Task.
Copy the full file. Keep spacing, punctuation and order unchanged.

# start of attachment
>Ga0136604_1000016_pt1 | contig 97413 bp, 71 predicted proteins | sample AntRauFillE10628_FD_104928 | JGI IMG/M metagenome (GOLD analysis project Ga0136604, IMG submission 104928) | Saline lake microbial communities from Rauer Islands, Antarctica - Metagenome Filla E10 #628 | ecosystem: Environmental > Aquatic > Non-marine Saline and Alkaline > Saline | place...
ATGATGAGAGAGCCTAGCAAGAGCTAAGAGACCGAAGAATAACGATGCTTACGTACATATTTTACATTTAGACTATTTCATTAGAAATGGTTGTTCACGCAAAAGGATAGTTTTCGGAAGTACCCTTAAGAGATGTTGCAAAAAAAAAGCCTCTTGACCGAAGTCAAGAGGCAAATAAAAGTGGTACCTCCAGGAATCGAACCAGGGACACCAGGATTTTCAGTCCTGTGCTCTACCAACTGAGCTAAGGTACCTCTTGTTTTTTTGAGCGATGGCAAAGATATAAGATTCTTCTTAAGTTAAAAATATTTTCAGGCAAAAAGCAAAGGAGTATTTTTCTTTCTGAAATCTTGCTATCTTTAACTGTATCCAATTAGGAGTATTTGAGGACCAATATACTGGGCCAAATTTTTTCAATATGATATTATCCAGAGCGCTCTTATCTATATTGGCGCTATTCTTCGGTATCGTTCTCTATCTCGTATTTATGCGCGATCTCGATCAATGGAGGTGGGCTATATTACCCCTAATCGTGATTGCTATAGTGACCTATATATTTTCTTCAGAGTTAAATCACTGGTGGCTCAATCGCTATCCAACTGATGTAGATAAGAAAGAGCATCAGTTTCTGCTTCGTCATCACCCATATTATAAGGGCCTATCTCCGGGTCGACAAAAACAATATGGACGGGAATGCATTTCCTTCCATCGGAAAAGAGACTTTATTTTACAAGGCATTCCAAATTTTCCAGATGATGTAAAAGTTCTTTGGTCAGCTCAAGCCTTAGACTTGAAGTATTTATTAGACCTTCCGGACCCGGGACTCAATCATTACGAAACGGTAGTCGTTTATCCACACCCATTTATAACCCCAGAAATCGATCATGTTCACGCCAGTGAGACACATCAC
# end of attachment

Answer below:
>Ga0136604_1000016_pt1 | contig 97413 bp, 71 predicted proteins | sample AntRauFillE10628_FD_104928 | JGI IMG/M metagenome (GOLD analysis project Ga0136604, IMG submission 104928) | Saline lake microbial communities from Rauer Islands, Antarctica - Metagenome Filla E10 #628 | ecosystem: Environmental > Aquatic > Non-marine Saline and Alkaline > Saline | place...
ATGATGAGAGAGCCTAGCAAGAGCTAAGAGACCGAAGAATAACGATGCTTACGTACATATTTTACATTTAGACTATTTCATTAGAAATGGTTGTTCACGCAAAAGGATAGTTTTCGGAAGTACCCTTAAGAGATGTTGCAAAAAAAAAGCCTCTTGACCGAAGTCAAGAGGCAAATAAAAGTGGTACCTCCAGGAATCGAACCAGGGACACCAGGATTTTCAGTCCTGTGCTCTACCAACTGAGCTAAGGTACCTCTTGTTTTTTTGAGCGATGGCAAAGATATAAGATTCTTCTTAAGTTAAAAATATTTTCAGGCAAAAAGCAAAGGAGTATTTTTCTTTCTGAAATCTTGCTATCTTTAACTGTATCCAATTAGGAGTATTTGAGGACCAATATACTGGGCCAAATTTTTTCAATATGATATTATCCAGAGCGCTCTTATCTATATTGGCGCTATTCTTCGGTATCGTTCTCTATCTCGTATTTATGCGCGATCTCGATCAATGGAGGTGGGCTATATTACCCCTAATCGTGATTGCTATAGTGACCTATATATTTTCTTCAGAGTTAAATCACTGGTGGCTCAATCGCTATCCAACTGATGTAGATAAGAAAGAGCATCAGTTTCTGCTTCGTCATCACCCATATTATAAGGGCCTATCTCCGGGTCGACAAAAACAATATGGACGGGAATGCATTTCCTTCCATCGGAAAAGAGACTTTATTTTACAAGGCATTCCAAATTTTCCAGATGATGTAAAAGTTCTTTGGTCAGCTCAAGCCTTAGACTTGAAGTATTTATTAGACCTTCCGGACCCGGGACTCAATCATTACGAAACGGTAGTCGTTTATCCACACCCATTTATAACCCCAGAAATCGATCATGTTCACGCCAGTGAGACACATCAC